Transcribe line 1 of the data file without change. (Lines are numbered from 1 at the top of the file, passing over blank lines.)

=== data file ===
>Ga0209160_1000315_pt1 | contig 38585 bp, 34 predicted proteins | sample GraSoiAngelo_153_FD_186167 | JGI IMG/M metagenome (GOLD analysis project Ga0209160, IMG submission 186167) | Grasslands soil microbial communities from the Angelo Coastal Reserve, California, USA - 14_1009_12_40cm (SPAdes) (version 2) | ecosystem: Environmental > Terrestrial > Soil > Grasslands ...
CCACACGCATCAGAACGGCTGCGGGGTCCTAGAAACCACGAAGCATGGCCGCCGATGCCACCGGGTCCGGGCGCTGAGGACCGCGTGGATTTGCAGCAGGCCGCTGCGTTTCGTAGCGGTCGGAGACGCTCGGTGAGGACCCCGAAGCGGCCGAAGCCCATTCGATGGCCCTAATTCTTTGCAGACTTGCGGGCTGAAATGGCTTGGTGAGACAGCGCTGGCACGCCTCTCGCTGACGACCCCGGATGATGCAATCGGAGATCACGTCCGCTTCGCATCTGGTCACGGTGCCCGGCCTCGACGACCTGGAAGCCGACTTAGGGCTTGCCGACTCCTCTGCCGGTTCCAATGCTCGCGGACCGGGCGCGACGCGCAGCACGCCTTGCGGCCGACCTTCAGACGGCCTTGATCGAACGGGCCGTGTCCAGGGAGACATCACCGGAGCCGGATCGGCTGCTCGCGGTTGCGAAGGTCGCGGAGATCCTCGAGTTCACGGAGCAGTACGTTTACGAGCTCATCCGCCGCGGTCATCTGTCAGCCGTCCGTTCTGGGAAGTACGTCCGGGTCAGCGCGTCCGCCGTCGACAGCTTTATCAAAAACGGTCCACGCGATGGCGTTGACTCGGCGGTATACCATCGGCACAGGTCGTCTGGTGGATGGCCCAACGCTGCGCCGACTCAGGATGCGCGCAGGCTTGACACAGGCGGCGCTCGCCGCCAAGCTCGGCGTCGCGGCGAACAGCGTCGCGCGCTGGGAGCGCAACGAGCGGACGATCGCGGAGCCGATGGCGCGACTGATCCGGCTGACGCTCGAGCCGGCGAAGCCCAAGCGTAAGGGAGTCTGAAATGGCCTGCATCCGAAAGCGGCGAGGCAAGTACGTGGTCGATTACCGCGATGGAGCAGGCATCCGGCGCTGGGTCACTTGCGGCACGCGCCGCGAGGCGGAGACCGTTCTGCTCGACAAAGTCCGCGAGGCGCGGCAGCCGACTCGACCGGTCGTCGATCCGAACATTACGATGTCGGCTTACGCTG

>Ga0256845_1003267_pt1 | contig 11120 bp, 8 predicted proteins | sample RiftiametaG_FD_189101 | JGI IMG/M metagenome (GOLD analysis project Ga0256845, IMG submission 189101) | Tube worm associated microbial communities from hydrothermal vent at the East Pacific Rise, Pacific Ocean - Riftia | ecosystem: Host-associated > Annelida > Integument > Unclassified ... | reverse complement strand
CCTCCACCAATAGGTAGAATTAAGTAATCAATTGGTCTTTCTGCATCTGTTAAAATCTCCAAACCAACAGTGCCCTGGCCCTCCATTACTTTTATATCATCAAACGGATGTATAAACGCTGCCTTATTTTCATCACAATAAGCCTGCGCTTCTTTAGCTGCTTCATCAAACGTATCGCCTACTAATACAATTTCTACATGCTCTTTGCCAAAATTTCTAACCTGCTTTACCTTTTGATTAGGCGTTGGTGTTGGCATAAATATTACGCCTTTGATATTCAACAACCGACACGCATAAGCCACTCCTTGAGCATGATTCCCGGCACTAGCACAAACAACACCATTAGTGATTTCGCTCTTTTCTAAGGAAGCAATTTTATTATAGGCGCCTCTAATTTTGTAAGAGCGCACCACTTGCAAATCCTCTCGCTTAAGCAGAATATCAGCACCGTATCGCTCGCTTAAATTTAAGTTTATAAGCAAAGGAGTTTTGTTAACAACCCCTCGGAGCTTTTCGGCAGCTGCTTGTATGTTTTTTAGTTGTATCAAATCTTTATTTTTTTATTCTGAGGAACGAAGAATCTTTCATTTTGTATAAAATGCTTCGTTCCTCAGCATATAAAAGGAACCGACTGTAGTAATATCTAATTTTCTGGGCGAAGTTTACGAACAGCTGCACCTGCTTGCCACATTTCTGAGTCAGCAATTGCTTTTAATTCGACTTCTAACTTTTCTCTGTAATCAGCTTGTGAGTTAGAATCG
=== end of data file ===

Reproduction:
>Ga0209160_1000315_pt1 | contig 38585 bp, 34 predicted proteins | sample GraSoiAngelo_153_FD_186167 | JGI IMG/M metagenome (GOLD analysis project Ga0209160, IMG submission 186167) | Grasslands soil microbial communities from the Angelo Coastal Reserve, California, USA - 14_1009_12_40cm (SPAdes) (version 2) | ecosystem: Environmental > Terrestrial > Soil > Grasslands ...